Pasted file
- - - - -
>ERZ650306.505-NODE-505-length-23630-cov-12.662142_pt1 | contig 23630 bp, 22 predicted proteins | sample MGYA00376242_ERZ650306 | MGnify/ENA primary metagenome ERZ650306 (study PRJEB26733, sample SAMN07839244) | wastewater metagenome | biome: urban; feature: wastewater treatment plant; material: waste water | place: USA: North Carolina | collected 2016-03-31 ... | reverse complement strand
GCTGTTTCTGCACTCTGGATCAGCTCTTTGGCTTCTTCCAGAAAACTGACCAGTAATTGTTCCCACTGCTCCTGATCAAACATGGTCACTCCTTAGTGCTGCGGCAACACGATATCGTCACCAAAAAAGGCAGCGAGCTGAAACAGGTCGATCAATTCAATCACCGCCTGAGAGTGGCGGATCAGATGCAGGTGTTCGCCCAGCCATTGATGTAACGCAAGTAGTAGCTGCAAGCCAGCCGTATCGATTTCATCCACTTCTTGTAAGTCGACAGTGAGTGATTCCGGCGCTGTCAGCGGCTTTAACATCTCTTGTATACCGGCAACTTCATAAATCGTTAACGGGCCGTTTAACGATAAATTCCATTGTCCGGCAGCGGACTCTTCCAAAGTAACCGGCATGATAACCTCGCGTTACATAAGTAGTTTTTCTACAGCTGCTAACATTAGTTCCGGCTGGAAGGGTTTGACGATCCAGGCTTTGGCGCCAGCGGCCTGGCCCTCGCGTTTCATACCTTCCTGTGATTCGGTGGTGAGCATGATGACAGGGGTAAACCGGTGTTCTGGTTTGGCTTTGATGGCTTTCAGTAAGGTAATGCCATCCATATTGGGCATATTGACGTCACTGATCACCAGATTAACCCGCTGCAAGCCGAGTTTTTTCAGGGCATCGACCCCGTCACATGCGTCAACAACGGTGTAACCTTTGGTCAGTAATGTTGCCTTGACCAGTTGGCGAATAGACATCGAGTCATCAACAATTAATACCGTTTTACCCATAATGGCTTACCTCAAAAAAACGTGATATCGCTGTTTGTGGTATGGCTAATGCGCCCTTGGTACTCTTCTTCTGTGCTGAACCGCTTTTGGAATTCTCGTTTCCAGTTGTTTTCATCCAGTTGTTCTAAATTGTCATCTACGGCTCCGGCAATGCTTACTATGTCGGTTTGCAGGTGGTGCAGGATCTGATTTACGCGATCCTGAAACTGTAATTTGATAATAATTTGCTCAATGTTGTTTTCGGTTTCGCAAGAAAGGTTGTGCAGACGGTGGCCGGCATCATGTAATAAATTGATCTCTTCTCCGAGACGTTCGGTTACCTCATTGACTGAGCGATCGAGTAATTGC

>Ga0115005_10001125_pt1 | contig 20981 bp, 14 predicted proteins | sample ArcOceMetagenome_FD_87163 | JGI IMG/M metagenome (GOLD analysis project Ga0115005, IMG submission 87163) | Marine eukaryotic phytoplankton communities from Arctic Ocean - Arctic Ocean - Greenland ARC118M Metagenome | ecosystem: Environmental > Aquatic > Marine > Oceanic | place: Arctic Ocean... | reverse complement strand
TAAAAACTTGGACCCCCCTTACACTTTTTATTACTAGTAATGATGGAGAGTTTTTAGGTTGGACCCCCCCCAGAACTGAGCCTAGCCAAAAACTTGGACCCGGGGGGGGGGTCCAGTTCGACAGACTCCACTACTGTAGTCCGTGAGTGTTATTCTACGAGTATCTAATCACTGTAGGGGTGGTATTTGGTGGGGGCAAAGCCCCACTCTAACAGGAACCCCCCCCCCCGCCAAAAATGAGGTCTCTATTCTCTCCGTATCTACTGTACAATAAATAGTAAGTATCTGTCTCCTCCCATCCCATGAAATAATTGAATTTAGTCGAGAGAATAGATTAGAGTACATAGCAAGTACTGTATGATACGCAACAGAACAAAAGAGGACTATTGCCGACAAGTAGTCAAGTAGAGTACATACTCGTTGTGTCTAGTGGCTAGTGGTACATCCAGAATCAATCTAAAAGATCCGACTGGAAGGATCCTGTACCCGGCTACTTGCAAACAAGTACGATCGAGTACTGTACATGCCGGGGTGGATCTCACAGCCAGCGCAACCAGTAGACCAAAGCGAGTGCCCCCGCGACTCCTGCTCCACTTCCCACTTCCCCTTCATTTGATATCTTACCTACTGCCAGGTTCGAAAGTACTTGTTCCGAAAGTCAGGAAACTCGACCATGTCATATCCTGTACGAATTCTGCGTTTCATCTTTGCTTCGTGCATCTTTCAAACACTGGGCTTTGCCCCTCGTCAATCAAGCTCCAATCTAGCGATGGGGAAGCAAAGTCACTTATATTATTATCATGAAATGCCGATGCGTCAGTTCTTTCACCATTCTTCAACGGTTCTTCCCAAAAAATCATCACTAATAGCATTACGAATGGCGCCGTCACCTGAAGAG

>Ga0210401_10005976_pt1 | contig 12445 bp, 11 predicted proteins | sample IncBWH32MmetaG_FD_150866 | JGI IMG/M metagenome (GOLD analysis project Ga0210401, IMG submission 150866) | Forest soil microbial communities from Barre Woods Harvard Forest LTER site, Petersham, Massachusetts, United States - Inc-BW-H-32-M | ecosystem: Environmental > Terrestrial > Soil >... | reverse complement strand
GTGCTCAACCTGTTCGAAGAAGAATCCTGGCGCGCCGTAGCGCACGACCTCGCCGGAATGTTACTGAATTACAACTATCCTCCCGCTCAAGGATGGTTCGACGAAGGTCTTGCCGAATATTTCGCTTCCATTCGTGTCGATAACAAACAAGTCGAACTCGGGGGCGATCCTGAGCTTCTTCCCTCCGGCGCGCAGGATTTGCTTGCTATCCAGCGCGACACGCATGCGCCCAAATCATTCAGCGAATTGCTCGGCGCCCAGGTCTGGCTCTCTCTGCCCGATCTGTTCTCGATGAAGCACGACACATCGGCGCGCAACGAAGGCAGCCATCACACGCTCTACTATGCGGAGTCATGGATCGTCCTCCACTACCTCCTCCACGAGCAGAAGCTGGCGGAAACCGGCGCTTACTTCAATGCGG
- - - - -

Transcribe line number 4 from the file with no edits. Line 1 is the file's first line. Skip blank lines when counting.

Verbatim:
TAAAAACTTGGACCCCCCTTACACTTTTTATTACTAGTAATGATGGAGAGTTTTTAGGTTGGACCCCCCCCAGAACTGAGCCTAGCCAAAAACTTGGACCCGGGGGGGGGGTCCAGTTCGACAGACTCCACTACTGTAGTCCGTGAGTGTTATTCTACGAGTATCTAATCACTGTAGGGGTGGTATTTGGTGGGGGCAAAGCCCCACTCTAACAGGAACCCCCCCCCCCGCCAAAAATGAGGTCTCTATTCTCTCCGTATCTACTGTACAATAAATAGTAAGTATCTGTCTCCTCCCATCCCATGAAATAATTGAATTTAGTCGAGAGAATAGATTAGAGTACATAGCAAGTACTGTATGATACGCAACAGAACAAAAGAGGACTATTGCCGACAAGTAGTCAAGTAGAGTACATACTCGTTGTGTCTAGTGGCTAGTGGTACATCCAGAATCAATCTAAAAGATCCGACTGGAAGGATCCTGTACCCGGCTACTTGCAAACAAGTACGATCGAGTACTGTACATGCCGGGGTGGATCTCACAGCCAGCGCAACCAGTAGACCAAAGCGAGTGCCCCCGCGACTCCTGCTCCACTTCCCACTTCCCCTTCATTTGATATCTTACCTACTGCCAGGTTCGAAAGTACTTGTTCCGAAAGTCAGGAAACTCGACCATGTCATATCCTGTACGAATTCTGCGTTTCATCTTTGCTTCGTGCATCTTTCAAACACTGGGCTTTGCCCCTCGTCAATCAAGCTCCAATCTAGCGATGGGGAAGCAAAGTCACTTATATTATTATCATGAAATGCCGATGCGTCAGTTCTTTCACCATTCTTCAACGGTTCTTCCCAAAAAATCATCACTAATAGCATTACGAATGGCGCCGTCACCTGAAGAG